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Hypercalcemia: Care Instructions

Your Care Instructions

Hypercalcemia is too much calcium in the blood. You need calcium to have strong bones. It also helps your muscles, heart, and nerves work as they should. But too much is dangerous.

Several problems can cause too much calcium in the blood. It can happen because of medicines or certain health problems. Some diseases can make your intestines take in too much calcium. And some can take calcium from your bones. A non-cancerous tumour can grow in the glands that control calcium levels. And some cancers can cause high calcium levels.

These high levels may make you lose fluids (become dehydrated). You may get confused and very tired. Some people also have nausea, vomiting, and constipation. Your doctor will treat you based on how serious the problem is and what is causing it. Since too much calcium can be dangerous, it is important to treat it. You may get fluids to stop dehydration. You also may get medicine to help your body get rid of calcium through your urine or put it back into your bones. If a tumour is the cause, you may need surgery.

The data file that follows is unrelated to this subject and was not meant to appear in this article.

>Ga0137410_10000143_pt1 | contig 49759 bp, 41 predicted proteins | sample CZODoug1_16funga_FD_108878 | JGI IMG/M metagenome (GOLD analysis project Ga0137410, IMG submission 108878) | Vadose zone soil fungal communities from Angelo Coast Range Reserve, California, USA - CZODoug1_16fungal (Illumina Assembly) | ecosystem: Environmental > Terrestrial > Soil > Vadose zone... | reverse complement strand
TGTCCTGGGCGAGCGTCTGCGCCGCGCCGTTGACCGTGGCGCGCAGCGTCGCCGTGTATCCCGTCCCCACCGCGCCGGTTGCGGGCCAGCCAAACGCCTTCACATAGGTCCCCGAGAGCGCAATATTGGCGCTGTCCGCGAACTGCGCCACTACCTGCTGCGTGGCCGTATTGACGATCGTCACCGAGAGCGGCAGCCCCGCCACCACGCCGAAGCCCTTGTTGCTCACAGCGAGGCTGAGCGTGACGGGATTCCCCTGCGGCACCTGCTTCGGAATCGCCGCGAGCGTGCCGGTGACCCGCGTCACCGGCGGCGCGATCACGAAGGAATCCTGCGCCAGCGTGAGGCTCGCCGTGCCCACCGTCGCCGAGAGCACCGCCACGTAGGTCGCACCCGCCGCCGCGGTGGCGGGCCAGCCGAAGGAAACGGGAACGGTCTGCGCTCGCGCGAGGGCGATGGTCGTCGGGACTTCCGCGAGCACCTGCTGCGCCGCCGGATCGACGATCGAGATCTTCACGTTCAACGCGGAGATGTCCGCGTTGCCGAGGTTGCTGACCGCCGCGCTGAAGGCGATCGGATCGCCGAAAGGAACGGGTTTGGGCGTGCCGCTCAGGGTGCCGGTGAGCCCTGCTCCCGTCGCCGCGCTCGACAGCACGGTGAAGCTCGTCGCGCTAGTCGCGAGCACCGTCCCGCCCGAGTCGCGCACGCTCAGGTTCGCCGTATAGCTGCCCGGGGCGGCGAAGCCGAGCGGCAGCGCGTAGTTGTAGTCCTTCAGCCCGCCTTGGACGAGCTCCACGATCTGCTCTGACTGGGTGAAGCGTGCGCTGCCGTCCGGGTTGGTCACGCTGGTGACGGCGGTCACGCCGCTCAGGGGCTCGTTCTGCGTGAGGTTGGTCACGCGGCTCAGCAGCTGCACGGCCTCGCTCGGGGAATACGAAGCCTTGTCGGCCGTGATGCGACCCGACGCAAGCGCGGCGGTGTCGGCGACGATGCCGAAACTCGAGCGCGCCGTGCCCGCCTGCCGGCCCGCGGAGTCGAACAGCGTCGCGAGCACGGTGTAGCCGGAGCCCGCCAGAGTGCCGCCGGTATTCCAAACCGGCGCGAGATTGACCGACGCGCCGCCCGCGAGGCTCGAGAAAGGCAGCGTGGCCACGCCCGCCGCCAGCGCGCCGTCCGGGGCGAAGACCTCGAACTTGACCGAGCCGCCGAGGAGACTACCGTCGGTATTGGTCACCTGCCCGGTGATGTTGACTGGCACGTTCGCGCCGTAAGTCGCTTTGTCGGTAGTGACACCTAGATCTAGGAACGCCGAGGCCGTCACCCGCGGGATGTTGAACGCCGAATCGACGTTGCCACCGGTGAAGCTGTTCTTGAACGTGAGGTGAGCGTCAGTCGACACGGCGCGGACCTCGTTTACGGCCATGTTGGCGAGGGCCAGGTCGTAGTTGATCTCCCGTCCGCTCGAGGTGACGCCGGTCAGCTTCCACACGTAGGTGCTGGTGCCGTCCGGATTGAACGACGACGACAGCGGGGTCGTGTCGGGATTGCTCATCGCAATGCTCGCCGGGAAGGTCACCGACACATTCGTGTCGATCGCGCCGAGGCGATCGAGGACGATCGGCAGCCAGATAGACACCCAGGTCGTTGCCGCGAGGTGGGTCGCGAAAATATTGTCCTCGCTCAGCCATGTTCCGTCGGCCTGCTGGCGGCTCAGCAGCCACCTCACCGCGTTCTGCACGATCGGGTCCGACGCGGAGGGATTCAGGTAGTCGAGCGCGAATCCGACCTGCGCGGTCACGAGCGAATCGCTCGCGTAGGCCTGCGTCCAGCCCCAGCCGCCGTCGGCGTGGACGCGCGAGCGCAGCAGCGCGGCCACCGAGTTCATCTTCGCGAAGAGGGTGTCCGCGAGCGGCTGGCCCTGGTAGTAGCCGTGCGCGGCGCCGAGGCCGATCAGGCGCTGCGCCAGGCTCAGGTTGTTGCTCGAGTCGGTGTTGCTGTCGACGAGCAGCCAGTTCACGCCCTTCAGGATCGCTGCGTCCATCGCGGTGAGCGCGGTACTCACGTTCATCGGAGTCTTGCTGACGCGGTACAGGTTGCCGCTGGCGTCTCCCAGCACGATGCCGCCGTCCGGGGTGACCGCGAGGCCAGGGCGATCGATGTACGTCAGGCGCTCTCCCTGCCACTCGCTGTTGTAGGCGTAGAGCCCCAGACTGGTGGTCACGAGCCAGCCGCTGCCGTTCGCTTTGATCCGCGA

Follow-up care is a key part of your treatment and safety. Be sure to make and go to all appointments, and call your doctor or nurse advice line (811 in most provinces and territories) if you are having problems. It's also a good idea to know your test results and keep a list of the medicines you take.

How can you care for yourself at home?

  • Take your medicines exactly as prescribed. Call your doctor or nurse advice line if you think you are having a problem with your medicine.
  • Make sure your doctor knows about all the medicines (including over-the-counter or natural health products) you are taking. If a medicine is causing your high calcium levels, your doctor will have you stop taking it.
  • Drink plenty of fluids. If you have kidney, heart, or liver disease and have to limit fluids, talk with your doctor before you increase the amount of fluids you drink.
  • Get at least 2½ hours of moderate to vigorous exercise a week. Walking is a good choice. You also may want to do other activities, such as running, swimming, cycling, or playing tennis or team sports. Exercise helps the calcium go back into your bones.
  • Do not reduce how much calcium you eat.
  • Let your doctor know if you take vitamins or other natural health products that have calcium or vitamin D.

When should you call for help?

Call your doctor or nurse advice line now or seek immediate medical care if:

  • You are confused or have trouble thinking clearly.

Watch closely for changes in your health, and be sure to contact your doctor or nurse advice line if:

  • You are feeling so tired or weak that you cannot do your usual activities.
  • You do not get better as expected.

Care instructions adapted under license by your healthcare professional. If you have questions about a medical condition or this instruction, always ask your healthcare professional. Healthwise, Incorporated disclaims any warranty or liability for your use of this information.